Low income people just struggle to survive and think corruption in high places doesn’t affect them. Is this a misconception?
It is absolutely a misconception that corruption at higher levels doesn’t affect the people at the grass root level. Sri Lanka has a great free health care system, in a country where corruption doesn’t occur at higher levels, this health care system could be even better. The same rationale applies to many other services including education and transport. The people of this country shouldn’t also forget that there always those who would take decisions that benefit them rather than the general populace. Corruption at higher places can and does impact every aspect of your life from the food that you eat to the roads that you travel on and even the air that you breathe. It robs resources away from the country’s development. The problem is that there is a large gap between corruption that takes place and the impact of it. Because of this, people find it difficult to relate their day-to-day issues to particular acts of corruption.
Everyone acknowledges that corruption is a bad thing but it is allowed to go on. Why is this?
Corruption continues to exist and thrive because the people of the country have not really understood the types and impact of corruption, have not united to reject corruption and uphold integrity in their day to day lives and because our people have not united in identifying ways to combat corruption. If citizens come together and demand greater transparency and accountability from the government and the public sector, demand an end to corruption and not tolerate corruption at all levels and ensure that when the time comes to exercise their power in this democratic country, they make the right choices, we can truly create a difference in the level of corruption in the country. As long as we keep contributing to the problem ourselves, little can change, as change begins with our daily refusal to engage in corruption.
It seems that each government is more corrupt than the last. How can we root out systemic corruption?
Systemic corruption or any other systemic issue cannot be rooted out with the status quo being maintained. The system needs to be reset or rebooted and the people of this country have the power to do that if they take a long hard look at who they elect to power. This is why TISL has been advocating for many years on the disclosure of Asset Declarations of MPs and Ministers in a bid to create a more informed electorate. While agitating for change at the grass root level, if the clean and corruption-free individuals are placed in government there will be pressure from both the top and bottom, the middle man or the public sector will automatically change.
We think mainly of government corruption but it is present in the private sector as well as they are the bribe givers. How can this be addressed?
The private sector is a big part of the bribery equation. Currently, our law doesn’t sufficiently address the bribe givers – often the private sector. As such, many corporates who engage in bribery in order to beat their competitors are not held accountable. This needs to change in two main ways. On the one hand, the private sector itself needs to self-regulate, in order to collectively create the conditions where they can each confidently refuse to engage in bribery. On the other hand, the laws of the country need to change to capture private sector bribery of public officials effectively. Fines and other penalties must be suitably dissuasive to stop the private sector engaging in corruption.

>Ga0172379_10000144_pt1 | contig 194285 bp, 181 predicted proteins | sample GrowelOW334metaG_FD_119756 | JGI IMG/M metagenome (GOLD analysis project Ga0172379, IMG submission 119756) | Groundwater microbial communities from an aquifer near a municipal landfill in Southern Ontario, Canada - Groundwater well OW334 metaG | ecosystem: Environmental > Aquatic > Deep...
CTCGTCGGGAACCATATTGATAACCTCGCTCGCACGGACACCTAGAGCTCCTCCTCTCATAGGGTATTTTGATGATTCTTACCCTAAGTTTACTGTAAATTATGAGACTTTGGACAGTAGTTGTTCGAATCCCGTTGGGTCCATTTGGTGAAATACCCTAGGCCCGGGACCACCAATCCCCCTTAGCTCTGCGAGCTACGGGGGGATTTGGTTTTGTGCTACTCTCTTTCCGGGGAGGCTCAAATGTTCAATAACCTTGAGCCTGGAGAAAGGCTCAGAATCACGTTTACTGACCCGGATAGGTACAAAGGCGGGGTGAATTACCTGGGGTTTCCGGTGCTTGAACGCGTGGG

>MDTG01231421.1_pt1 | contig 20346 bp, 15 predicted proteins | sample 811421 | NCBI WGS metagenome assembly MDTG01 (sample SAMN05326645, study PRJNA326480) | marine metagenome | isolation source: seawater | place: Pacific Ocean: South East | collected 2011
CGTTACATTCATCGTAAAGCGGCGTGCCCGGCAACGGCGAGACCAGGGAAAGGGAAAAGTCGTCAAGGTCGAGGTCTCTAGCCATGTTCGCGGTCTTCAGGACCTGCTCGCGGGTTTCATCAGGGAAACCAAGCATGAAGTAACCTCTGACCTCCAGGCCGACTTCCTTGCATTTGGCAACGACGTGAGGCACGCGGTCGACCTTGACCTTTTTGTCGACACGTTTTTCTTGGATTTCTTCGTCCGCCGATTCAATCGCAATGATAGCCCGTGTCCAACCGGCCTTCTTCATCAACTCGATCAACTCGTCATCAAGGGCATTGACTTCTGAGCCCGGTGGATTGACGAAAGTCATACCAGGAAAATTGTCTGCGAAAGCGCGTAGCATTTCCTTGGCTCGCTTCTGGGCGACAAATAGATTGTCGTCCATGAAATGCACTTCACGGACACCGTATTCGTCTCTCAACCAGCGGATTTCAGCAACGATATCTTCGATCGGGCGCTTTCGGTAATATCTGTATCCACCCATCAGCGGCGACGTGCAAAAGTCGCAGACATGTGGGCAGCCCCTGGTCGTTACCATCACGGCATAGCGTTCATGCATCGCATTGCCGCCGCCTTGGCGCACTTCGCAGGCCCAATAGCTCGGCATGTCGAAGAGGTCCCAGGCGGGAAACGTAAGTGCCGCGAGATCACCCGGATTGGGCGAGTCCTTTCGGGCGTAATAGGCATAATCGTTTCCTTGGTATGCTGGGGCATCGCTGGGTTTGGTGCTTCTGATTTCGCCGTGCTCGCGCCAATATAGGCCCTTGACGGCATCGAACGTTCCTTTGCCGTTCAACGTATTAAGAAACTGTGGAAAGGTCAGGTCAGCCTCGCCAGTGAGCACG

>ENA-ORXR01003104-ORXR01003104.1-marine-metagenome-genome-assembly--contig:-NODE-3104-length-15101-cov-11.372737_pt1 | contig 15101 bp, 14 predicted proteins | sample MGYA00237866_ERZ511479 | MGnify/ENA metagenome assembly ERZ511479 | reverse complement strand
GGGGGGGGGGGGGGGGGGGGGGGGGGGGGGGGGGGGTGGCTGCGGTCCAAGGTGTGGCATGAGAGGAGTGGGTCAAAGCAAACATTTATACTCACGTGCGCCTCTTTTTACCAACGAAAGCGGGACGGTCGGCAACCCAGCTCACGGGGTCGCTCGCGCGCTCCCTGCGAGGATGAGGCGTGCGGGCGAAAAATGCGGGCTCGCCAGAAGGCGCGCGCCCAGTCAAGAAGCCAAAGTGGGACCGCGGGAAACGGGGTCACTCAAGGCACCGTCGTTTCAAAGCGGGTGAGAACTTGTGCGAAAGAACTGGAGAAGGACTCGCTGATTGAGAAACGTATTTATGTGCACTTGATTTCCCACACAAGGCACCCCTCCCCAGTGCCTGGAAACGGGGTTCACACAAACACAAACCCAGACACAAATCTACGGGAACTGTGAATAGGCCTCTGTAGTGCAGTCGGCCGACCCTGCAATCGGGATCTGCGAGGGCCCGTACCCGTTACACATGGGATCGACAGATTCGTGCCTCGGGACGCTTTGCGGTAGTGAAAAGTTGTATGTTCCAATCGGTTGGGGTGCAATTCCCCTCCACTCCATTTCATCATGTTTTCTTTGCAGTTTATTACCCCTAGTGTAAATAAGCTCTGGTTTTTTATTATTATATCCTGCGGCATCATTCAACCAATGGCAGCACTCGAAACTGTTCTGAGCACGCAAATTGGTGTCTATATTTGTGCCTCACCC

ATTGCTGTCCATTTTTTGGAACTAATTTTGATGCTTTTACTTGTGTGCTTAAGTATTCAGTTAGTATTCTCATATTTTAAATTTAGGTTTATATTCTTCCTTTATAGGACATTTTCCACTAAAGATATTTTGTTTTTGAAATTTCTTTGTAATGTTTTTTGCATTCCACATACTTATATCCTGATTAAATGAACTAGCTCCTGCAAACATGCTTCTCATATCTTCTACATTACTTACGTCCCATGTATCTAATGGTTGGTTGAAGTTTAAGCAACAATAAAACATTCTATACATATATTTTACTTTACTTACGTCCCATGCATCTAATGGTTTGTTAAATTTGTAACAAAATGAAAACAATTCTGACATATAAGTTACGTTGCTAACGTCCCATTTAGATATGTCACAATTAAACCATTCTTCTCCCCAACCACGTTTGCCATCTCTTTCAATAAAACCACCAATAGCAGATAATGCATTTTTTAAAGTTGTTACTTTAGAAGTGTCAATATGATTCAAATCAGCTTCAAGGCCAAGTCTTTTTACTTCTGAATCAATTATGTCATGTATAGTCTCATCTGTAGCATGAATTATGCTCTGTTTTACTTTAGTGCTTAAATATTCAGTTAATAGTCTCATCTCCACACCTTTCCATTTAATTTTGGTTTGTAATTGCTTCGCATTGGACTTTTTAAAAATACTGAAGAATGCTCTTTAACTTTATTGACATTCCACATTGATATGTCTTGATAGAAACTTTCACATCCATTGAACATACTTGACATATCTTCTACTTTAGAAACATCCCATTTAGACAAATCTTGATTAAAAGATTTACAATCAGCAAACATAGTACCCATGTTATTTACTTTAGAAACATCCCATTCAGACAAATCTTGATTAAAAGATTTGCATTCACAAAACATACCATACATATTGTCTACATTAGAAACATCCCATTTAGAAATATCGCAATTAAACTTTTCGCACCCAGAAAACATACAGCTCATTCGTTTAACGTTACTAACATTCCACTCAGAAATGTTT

Are there loopholes in the law that allow for corruption to carry on?
If you take public and political sector bribery, Sri Lanka’s laws are sufficient to address the problem. However, we do not enforce existing laws sufficiently well. The relevant authorities need to be well resourced and able to act independently in order to able to effectively police bribery and corruption. In relation to the private sector, our laws are ill-equipped to hold bribe-givers accountable. There also need to be improvements in terms of our laws, by introducing a law on election campaign financing in order to reduce undue influence upon public representatives and to create a fair playing field. Our laws on corruption certainly need updating in line with global standards of transparency that leverage technology and open data to fight corruption. One major issue is that corrupt actors always learn new tricks, especially given how quickly the internet allows money to move. This means that law enforcement needs to be just as agile.
In the last two years, the courts have dismissed cases for corruption against many high profile people in the government? What sort of message does this send out on the rule of law?
TISL has been extremely concerned by the seeming collapse of many corruption cases filed by the CIABOC. There have been two broad categories of such cases: The first are those withdrawn due to a technical error. This is said to have been based on a precedent from a 2018 Court of Appeal decision. The second category are the cases where they have been withdrawn allegedly due to an insufficiency of evidence. Both these reasons are troubling. In the first instance, CIABOC should have taken immediate steps to re-file the cases, rectifying the technical error. There have not been any public reports of this happening. On the second, there is a question as to why the cases were filed at all, if the prosecution thought there was insufficient evidence. If they were filed, there is a reasonable expectation that they would be prosecuted to the end, and not dropped. TISL has filed an RTI request with CIABOC and an appeal, asking for reasons for this. We are yet to receive a response. Combined, the successive collapse of key cases paints a negative picture about Sri Lanka’s commitment to fighting corruption, and to accountability. It certainly also raises concerns about the rule of law.
Last year the government allowed expatriate Sri Lankans and investors to deposit foreign currency including black money in private banks. Is this a way to legitimize money earned through corruption?
There can be a reasonable doubt that could arise as to whether the exemption provided by the government was abused to legitimise money earned through illicit means. This is why TISL suggested a number of recommendations that could be taken to ensure that the exemption was not abused. In September this year, TISL called on all law enforcement and regulatory authorities to ensure that the public is kept informed of the safeguards put in place to avert such abuse.